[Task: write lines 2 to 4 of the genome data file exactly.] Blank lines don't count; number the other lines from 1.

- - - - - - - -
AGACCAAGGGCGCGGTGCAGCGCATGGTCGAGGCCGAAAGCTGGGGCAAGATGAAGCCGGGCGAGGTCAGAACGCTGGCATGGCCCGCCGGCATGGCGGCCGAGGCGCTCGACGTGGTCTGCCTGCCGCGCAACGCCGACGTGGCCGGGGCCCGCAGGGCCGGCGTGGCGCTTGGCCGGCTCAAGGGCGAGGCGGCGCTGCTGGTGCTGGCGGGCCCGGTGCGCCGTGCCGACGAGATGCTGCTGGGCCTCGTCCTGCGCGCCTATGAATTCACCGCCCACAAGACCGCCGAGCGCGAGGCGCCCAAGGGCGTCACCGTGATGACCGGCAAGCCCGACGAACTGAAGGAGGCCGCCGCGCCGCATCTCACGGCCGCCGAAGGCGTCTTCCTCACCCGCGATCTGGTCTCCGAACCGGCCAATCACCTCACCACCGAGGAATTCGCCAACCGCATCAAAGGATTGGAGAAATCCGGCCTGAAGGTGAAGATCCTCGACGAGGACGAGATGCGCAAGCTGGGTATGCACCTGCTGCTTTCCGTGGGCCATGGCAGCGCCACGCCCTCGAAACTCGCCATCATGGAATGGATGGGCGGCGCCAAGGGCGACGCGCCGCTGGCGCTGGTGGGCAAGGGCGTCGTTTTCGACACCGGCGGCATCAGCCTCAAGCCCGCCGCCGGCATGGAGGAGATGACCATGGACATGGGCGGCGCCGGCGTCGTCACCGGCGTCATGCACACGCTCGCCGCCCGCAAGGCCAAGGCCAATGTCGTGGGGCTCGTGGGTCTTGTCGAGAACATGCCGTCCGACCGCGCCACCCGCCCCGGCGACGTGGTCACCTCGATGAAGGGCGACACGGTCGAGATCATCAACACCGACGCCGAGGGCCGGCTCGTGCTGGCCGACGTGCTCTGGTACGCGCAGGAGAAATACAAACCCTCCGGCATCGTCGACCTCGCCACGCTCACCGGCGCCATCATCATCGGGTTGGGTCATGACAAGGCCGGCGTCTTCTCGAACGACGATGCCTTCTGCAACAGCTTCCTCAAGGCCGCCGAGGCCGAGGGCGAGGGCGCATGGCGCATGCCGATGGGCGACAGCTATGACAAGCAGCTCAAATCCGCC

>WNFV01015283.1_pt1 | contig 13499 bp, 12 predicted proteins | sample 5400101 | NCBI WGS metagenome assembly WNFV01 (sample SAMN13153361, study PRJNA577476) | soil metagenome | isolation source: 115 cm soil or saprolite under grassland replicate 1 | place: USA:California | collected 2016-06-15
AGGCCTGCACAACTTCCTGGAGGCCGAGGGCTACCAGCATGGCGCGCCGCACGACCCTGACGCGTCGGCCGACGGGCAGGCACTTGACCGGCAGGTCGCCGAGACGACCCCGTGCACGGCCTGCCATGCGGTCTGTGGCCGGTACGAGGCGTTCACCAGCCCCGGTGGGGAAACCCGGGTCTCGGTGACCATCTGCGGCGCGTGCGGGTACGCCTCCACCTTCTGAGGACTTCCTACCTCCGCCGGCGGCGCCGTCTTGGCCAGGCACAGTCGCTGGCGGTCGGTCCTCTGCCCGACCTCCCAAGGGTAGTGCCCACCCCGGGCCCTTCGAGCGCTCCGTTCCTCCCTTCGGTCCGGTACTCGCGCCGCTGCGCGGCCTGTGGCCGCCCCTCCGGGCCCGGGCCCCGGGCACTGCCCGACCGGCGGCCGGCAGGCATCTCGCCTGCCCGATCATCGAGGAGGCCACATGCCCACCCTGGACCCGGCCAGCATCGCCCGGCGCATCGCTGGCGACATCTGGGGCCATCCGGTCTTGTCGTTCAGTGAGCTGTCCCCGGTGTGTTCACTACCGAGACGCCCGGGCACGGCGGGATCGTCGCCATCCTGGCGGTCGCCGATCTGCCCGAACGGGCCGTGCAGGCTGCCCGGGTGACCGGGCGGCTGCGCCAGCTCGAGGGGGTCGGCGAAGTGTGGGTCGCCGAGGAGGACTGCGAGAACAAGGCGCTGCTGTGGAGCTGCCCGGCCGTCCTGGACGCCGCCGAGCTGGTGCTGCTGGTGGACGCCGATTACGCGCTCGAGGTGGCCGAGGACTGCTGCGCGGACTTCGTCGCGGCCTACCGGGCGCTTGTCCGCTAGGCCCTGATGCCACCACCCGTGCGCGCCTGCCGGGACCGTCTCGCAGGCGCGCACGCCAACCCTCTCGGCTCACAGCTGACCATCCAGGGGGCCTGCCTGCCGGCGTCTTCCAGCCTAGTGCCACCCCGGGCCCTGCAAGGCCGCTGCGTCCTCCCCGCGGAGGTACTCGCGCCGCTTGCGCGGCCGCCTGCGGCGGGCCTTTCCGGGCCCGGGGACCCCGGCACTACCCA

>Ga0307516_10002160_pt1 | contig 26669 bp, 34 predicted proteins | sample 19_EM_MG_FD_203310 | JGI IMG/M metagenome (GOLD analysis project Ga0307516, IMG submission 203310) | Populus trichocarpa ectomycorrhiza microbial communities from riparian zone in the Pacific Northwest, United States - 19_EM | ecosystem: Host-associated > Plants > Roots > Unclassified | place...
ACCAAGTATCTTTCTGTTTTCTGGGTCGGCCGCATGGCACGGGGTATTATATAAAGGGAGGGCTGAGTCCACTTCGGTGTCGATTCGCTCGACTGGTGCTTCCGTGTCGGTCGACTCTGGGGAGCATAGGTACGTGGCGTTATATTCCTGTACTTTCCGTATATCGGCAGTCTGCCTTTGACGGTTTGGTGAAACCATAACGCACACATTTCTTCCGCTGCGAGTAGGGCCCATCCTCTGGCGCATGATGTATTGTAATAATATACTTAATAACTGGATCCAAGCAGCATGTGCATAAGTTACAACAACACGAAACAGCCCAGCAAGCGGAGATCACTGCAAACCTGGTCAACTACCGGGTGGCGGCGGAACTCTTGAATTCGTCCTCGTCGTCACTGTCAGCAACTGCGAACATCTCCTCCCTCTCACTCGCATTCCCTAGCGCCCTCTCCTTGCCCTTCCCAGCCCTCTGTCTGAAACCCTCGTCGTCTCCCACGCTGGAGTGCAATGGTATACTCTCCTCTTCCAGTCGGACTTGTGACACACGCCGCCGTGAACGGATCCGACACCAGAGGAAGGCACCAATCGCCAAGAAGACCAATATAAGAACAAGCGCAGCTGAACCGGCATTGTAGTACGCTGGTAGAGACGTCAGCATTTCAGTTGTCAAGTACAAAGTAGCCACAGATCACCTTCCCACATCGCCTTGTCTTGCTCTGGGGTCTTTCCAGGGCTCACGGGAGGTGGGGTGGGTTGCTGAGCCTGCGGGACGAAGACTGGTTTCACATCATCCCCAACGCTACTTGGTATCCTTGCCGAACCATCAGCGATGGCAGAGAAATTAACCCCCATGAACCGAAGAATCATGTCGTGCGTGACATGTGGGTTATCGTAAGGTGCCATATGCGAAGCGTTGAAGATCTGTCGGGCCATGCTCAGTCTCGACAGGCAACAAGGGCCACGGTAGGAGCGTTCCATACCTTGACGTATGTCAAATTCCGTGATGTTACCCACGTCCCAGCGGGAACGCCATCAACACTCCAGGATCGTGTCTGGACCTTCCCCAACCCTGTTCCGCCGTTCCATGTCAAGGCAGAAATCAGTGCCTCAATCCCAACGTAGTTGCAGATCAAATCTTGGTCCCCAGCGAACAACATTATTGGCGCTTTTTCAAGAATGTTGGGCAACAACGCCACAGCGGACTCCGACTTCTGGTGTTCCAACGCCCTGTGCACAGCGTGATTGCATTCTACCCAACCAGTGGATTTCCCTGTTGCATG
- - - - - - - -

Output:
>WNFV01015283.1_pt1 | contig 13499 bp, 12 predicted proteins | sample 5400101 | NCBI WGS metagenome assembly WNFV01 (sample SAMN13153361, study PRJNA577476) | soil metagenome | isolation source: 115 cm soil or saprolite under grassland replicate 1 | place: USA:California | collected 2016-06-15
AGGCCTGCACAACTTCCTGGAGGCCGAGGGCTACCAGCATGGCGCGCCGCACGACCCTGACGCGTCGGCCGACGGGCAGGCACTTGACCGGCAGGTCGCCGAGACGACCCCGTGCACGGCCTGCCATGCGGTCTGTGGCCGGTACGAGGCGTTCACCAGCCCCGGTGGGGAAACCCGGGTCTCGGTGACCATCTGCGGCGCGTGCGGGTACGCCTCCACCTTCTGAGGACTTCCTACCTCCGCCGGCGGCGCCGTCTTGGCCAGGCACAGTCGCTGGCGGTCGGTCCTCTGCCCGACCTCCCAAGGGTAGTGCCCACCCCGGGCCCTTCGAGCGCTCCGTTCCTCCCTTCGGTCCGGTACTCGCGCCGCTGCGCGGCCTGTGGCCGCCCCTCCGGGCCCGGGCCCCGGGCACTGCCCGACCGGCGGCCGGCAGGCATCTCGCCTGCCCGATCATCGAGGAGGCCACATGCCCACCCTGGACCCGGCCAGCATCGCCCGGCGCATCGCTGGCGACATCTGGGGCCATCCGGTCTTGTCGTTCAGTGAGCTGTCCCCGGTGTGTTCACTACCGAGACGCCCGGGCACGGCGGGATCGTCGCCATCCTGGCGGTCGCCGATCTGCCCGAACGGGCCGTGCAGGCTGCCCGGGTGACCGGGCGGCTGCGCCAGCTCGAGGGGGTCGGCGAAGTGTGGGTCGCCGAGGAGGACTGCGAGAACAAGGCGCTGCTGTGGAGCTGCCCGGCCGTCCTGGACGCCGCCGAGCTGGTGCTGCTGGTGGACGCCGATTACGCGCTCGAGGTGGCCGAGGACTGCTGCGCGGACTTCGTCGCGGCCTACCGGGCGCTTGTCCGCTAGGCCCTGATGCCACCACCCGTGCGCGCCTGCCGGGACCGTCTCGCAGGCGCGCACGCCAACCCTCTCGGCTCACAGCTGACCATCCAGGGGGCCTGCCTGCCGGCGTCTTCCAGCCTAGTGCCACCCCGGGCCCTGCAAGGCCGCTGCGTCCTCCCCGCGGAGGTACTCGCGCCGCTTGCGCGGCCGCCTGCGGCGGGCCTTTCCGGGCCCGGGGACCCCGGCACTACCCA

>Ga0307516_10002160_pt1 | contig 26669 bp, 34 predicted proteins | sample 19_EM_MG_FD_203310 | JGI IMG/M metagenome (GOLD analysis project Ga0307516, IMG submission 203310) | Populus trichocarpa ectomycorrhiza microbial communities from riparian zone in the Pacific Northwest, United States - 19_EM | ecosystem: Host-associated > Plants > Roots > Unclassified | place...